Art of tattoo
Causes for the special tattooed ornaments of the Marquesians and the
other Polynesian tribes have been researched in many ways, since they have
to be special reasons to let the tradition develop this way.
protection Sexual maturity
Replacement for clothing
Tattoos, made because of dolour, could
be proved with a lot of cases. Besides painful tattoos there are some
other rituals depending on the region. An example could be scoring of
the skin and even to the point of chopping off phalanxes. Main focus of
these rituals is not to bear the terrible pain but to donate blood as a
sacrifice. This sacrifice of blood symbolizes human sacrifices and
should appease the gods.
On the Marquesians there are even evidences for a special dolour tattoo
pattern. After chief Komoť has died a stylised skullface is tattooed as
a memory of the chief.
Tattoos because of vendetta are closely related to dolourtattoos. They
are a kind of enhancement of the dolourtattoos. They are supposed to be
a sacred duty for the relatives and offspring of the murdered. The
memorial tattoo turns to a urgend warning, which hopes that the murderer
will meet his terrible fate. Besides the tattoo there are some other
rituals to handle vendetty too. For example shaving oneís head.
Tattoos as protective instruments are
strongly connected to the sacrifice of blood. But here it is the other
way round: Main focus of these rituals is to bear the terrible pain and
to spill blood. Blood in this case has protective effects against
disease, death, defeat and destitution and leads to health, victory and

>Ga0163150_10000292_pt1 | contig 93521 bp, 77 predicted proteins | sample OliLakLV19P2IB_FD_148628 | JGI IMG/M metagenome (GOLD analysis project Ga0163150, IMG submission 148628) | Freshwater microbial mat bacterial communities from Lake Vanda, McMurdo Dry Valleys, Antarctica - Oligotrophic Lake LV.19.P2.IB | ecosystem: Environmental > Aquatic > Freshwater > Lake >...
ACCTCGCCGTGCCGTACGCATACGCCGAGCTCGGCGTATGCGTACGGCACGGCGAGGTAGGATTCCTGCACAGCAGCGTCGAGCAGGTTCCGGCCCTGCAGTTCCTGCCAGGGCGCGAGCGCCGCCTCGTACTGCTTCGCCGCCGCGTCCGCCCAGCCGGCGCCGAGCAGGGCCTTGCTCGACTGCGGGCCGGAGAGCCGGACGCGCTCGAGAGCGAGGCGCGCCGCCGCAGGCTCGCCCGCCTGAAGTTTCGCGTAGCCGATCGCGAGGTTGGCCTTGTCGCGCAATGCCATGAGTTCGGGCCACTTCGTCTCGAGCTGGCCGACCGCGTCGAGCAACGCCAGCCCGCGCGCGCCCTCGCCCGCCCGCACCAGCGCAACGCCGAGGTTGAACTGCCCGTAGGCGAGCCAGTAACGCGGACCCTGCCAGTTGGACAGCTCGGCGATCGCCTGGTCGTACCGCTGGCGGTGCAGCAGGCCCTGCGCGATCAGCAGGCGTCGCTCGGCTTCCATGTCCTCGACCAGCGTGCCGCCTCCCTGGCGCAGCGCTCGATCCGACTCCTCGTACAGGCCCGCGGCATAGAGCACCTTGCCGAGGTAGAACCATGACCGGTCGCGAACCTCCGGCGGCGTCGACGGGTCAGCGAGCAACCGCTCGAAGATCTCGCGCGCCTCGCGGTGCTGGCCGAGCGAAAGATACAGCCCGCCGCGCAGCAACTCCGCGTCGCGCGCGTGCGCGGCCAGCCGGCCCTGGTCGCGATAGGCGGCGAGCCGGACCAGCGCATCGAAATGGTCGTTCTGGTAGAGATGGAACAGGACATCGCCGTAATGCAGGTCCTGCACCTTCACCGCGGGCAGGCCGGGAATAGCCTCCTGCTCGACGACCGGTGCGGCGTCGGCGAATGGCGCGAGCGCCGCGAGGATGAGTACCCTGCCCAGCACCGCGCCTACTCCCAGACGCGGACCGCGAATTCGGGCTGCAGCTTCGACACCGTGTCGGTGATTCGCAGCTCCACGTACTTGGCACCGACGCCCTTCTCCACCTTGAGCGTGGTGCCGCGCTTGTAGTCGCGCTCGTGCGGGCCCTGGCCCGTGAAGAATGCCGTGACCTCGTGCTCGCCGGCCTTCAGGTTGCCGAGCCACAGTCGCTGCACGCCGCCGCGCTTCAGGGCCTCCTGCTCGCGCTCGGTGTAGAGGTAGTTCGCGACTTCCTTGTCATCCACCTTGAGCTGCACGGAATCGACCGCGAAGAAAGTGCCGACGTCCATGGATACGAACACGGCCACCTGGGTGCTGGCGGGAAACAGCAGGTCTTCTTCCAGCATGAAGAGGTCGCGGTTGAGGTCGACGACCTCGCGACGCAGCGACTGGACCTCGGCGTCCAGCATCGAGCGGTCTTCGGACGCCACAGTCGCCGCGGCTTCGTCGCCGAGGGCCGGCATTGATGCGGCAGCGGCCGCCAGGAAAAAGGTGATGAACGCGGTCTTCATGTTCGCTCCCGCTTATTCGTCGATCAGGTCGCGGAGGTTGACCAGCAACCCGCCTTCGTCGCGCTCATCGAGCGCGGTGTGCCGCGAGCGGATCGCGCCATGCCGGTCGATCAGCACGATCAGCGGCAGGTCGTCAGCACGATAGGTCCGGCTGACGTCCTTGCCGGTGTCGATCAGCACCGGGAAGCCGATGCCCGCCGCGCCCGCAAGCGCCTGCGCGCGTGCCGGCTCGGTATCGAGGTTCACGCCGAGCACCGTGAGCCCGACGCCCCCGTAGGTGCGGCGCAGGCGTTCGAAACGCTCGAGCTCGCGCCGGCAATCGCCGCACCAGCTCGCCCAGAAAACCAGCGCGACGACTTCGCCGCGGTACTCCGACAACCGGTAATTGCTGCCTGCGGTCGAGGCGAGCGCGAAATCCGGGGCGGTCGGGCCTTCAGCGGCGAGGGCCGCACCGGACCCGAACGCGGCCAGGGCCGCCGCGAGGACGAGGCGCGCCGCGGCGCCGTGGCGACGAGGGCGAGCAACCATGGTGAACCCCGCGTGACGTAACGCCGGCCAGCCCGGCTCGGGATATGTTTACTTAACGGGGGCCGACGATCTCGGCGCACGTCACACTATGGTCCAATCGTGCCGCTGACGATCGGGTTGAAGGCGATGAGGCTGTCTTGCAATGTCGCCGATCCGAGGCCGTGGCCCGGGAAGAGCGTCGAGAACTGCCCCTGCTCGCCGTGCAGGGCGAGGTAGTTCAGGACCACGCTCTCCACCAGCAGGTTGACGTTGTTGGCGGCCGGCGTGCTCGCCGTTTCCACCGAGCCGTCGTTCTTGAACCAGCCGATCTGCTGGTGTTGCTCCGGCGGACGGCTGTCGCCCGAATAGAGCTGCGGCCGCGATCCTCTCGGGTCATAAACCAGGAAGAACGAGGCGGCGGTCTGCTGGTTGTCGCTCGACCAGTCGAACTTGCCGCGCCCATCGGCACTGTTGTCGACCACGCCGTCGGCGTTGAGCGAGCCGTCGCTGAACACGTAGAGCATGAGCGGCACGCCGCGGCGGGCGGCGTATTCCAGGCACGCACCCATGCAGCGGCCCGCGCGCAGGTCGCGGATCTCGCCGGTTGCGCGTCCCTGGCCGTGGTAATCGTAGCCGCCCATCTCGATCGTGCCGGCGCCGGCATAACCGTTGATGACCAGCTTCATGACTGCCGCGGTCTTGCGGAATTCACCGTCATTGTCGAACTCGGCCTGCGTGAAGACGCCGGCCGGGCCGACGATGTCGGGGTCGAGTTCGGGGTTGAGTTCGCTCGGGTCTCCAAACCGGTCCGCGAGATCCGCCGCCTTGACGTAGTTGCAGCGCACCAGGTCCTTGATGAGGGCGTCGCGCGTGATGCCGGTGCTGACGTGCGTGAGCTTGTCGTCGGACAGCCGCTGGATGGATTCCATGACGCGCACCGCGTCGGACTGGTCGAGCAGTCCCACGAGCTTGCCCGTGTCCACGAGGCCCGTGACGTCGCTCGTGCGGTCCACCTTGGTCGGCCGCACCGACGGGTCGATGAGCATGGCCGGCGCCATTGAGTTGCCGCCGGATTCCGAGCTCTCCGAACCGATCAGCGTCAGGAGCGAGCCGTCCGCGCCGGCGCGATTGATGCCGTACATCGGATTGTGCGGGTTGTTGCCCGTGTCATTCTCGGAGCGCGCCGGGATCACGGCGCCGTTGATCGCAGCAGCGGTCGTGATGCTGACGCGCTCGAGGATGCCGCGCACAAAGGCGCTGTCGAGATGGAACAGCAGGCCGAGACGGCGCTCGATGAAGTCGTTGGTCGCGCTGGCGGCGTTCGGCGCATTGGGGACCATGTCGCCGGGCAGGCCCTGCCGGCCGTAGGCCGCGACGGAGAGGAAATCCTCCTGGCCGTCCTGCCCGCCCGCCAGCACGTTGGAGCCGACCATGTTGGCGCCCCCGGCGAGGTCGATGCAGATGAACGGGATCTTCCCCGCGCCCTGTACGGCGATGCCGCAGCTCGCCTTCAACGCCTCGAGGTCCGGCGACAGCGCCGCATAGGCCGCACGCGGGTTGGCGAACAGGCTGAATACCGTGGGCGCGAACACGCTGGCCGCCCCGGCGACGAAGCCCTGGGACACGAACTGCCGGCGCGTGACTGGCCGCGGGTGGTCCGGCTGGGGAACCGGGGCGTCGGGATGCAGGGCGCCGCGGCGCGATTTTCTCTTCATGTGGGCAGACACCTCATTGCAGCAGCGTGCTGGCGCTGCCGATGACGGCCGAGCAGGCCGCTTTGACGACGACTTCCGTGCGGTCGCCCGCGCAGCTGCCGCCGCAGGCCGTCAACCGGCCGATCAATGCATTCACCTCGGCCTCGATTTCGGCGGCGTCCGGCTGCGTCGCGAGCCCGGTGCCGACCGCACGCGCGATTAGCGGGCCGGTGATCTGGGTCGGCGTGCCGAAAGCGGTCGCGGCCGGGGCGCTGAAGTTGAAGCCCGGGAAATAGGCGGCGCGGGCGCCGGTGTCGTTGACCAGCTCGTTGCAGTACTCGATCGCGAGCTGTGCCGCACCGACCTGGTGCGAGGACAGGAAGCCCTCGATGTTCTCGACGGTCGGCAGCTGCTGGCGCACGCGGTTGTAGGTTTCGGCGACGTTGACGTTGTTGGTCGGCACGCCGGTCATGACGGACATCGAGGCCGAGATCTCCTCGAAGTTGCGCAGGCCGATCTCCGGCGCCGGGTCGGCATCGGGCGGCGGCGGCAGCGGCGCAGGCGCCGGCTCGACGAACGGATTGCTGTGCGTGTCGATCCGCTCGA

The protection is closely related to the tattooed bodyparts: Lips are
tattooed to avoid toothache and hunger, the region around the eyes has
its tattoos to keep the acuteness of vision, tattooing joints protects
from rheumatism and finaly a tattooed chest is protected from bullets
and lances. So the magical effects of these tattoos are not therapeutic.
They are used as a kind of prophylaxis.
Thatís the reason why formally only chiefs and their sons had got the
privilege to get a tattoo. They needed the magical protection in their
position as warlord or warriors.
Ornaments of adolescence are popular in
the Polynesian area, too. There is a nice story from Tahiti: A young
native girl visits British seaman on their ship and, to their surprise,
she raises her skirt salutatory to show her maturity. The reason is the
fact that native girls would said to be dishonourable if they were
Girls show their maturity with a tattoo looking like curved stripes on
their loins called Toto Huwa. The boys get the same tattoo but in this
case itís called Awari. By the way this Awari was the special tattoo the
two divine brothers invented to seduce her sister.
The meaning of the tattoo is simply explained: Toto means blood and Huwa
is fruit, egg or seed so Toto Huwa means menstrual-blood, which contains
(in the Polynesian imagination) human germs. Awari could be translated
with removal of the Rahu. Rahu is a spiritual ban from the seed to the
harvest, which in this context also applies to the Ďhumanplantí. In
other words this tattoo was a permission for reproduction.
Finally there is another opinion:
Tattoos might be a kind of alternative for clothing. At first I have to
say that this is definitely not true.
This idea goes back to early seaman, who thought the natives wear black
silkshorts, when they saw them for the first time. This is false but
since then you can read ideas like that from time to time in literature.
Moreover some people think that these tattoos reduce the sense of shame,
because the appearance of nudity vanishes. Itís true that natives feel
ashamed when they are untattooed. Not because they feel naked, but they
could be seen as cowards or slaves. Incidentally itís enough to tie up
the foreskin with a small string so that the glans is covered to make
men feel not ashamed.